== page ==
A new report by The Information reveals that not only digital advertisers and developers, but Apple executives were also concerned about the impact of the ATT feature and it put the company’s head of software Craig Ferderighi against its head of services Eddy Cue and Phil Schiller, in charge of the App Store.
In iOS 14.5 update, Apple finally introduced the “App Tracking Transparency” privacy feature despite widespread opposition to the update, especially by digital advertisers. The ATT privacy feature gives users the choice to allow or not allow apps from tracking their activity across other apps and websites.
The privacy feature on iOS is disliked by certain apps because it prevents them from tracking users without their consent and collecting their data to show targeted ads.
Conviction of Apple’s head of software to protect users’ privacy led to the launch of the ATT feature on iOS
According to the report, the developer of IDFA (identifier for advertisers) Eric Neuenschwander was concerned about the exploitation of IDFA by apps to invasively track users and he had been working to restrict the unethical access to users’ data via IDFA’s since 2016.
Although Apple offered the “Limit ad tracking” option to iPhone users, it was hidden deep in the Setting app, therefore, neither did most users know about it nor did they enable it. Then, in 2019 Federighi stepped in to prevent the “improper user of IDFA” and calling it a “tentpole” idea, he want to announce the new ATT feature at the WWDC 2020 event.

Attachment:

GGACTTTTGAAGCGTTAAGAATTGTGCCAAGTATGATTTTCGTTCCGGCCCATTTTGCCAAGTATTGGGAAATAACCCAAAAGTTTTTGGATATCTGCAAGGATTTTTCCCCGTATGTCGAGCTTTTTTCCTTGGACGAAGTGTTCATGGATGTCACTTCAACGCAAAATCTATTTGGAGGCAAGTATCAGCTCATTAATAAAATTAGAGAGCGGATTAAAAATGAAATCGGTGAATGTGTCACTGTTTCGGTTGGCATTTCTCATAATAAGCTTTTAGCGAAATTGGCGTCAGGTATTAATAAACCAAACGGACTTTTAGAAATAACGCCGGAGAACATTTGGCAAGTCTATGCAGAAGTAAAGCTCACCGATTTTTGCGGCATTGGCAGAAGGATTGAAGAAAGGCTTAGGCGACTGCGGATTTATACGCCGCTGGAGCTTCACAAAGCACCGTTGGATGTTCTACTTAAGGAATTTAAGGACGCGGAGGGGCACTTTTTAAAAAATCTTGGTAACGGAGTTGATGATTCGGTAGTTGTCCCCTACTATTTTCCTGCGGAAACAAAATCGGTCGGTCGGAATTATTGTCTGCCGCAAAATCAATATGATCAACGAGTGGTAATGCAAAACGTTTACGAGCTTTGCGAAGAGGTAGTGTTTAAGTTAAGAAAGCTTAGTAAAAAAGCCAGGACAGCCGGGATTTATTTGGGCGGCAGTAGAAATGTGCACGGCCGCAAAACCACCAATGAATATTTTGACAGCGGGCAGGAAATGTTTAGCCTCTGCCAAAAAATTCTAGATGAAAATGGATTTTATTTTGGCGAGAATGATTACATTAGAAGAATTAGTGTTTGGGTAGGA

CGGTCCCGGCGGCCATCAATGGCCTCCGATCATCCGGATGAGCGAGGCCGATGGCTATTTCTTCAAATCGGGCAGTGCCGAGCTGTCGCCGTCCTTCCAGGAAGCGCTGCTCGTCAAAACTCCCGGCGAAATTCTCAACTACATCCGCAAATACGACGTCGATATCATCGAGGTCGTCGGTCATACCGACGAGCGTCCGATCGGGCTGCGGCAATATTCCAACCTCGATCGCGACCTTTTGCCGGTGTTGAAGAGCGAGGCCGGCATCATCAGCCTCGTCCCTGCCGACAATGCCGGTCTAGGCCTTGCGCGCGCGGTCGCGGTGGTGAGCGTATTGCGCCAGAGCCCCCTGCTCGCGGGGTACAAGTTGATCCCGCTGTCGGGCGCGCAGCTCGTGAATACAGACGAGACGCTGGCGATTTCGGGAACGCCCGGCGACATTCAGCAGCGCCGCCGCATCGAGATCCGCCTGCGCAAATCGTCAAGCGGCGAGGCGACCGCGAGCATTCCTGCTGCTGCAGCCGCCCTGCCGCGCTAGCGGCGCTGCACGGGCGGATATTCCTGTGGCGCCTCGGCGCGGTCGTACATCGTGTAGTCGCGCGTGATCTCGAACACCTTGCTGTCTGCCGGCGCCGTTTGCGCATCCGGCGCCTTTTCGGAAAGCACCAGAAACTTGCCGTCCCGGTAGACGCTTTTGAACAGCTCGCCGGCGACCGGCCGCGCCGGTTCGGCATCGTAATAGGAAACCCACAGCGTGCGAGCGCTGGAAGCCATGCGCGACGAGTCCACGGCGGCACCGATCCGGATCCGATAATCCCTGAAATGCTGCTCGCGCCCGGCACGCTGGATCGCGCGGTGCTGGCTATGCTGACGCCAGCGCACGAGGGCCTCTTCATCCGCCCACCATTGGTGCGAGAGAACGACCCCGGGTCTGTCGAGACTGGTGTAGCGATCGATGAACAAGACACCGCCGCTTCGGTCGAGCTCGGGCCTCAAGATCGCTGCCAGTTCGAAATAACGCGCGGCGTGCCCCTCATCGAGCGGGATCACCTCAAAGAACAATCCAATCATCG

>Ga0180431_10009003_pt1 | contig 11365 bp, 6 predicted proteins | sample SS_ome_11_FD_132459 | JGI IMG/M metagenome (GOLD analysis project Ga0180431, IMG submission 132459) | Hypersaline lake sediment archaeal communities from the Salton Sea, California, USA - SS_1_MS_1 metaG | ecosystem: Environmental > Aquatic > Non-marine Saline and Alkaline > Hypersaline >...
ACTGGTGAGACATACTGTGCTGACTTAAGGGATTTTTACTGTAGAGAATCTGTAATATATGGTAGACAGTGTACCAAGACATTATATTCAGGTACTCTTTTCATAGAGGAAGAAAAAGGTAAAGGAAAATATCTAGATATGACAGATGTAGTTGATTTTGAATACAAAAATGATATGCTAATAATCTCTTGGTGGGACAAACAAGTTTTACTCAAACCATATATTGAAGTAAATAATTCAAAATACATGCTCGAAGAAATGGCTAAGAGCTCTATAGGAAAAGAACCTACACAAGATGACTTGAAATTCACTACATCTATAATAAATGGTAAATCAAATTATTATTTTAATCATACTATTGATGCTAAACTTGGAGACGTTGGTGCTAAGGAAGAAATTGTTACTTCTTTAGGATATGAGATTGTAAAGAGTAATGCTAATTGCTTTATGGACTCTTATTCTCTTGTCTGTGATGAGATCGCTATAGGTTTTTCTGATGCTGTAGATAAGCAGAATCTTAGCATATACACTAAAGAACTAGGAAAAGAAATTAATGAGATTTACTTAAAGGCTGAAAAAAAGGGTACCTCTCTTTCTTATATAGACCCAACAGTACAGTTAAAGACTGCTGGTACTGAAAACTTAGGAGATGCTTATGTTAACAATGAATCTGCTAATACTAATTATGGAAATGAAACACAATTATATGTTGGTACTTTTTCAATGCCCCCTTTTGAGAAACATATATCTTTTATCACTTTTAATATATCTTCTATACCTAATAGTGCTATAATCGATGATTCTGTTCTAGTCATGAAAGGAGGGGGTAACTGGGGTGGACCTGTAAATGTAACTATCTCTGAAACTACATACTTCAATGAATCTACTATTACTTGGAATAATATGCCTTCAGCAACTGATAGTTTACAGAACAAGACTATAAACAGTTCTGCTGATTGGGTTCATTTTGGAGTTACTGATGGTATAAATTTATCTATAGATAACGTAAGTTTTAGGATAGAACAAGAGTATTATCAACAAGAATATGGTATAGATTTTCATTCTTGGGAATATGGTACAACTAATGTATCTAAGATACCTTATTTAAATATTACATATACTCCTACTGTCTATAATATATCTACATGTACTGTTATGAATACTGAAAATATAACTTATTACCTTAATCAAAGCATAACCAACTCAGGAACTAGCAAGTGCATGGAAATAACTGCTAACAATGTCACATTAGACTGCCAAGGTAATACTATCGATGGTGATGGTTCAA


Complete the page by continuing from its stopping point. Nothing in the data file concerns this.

However, one of the obstacles he faced was to reach an agreement with his fellow executives on the impact of the new anti-tracking measure.
Schiller, who runs the App Store, was concerned over how a framework like ATT could impact the App Store ecosystem and mobile ads that run within apps.
Schiller and his aides warned that “if new restrictions on the IDFA resulted in users seeing fewer ads, they might download fewer apps,” leading to fewer app downloads and potentially fewer in-app purchases, which Apple takes a cut of.
Cue, who was in charge of Apple’s iAd network, was concerned that ATT would go too far in eliminating tracking. “Cue’s team was especially sensitive to the consequences of kneecapping the IDFA.”
Determined to end the unwarranted and unauthorized tracking of users’ behavior and being mindful of his colleagues’ concerns, Federighi devised the final version of the ATT feature with a team of privacy-minded engineers which gives users the choice to opt-in tracking for each app.
The trio eventually settled on a plan: iPhone users would have a choice of whether to opt into app tracking, which Apple executives felt was more defensible if developers and the online advertising industry pushed back, people familiar with the discussions said. They would also be able to do this on a per-app basis, which Apple executives also felt would benefit advertisers, a person familiar with the matter said. This was a big change from Apple’s earlier IDFA controls, which enabled tracking across all apps by default.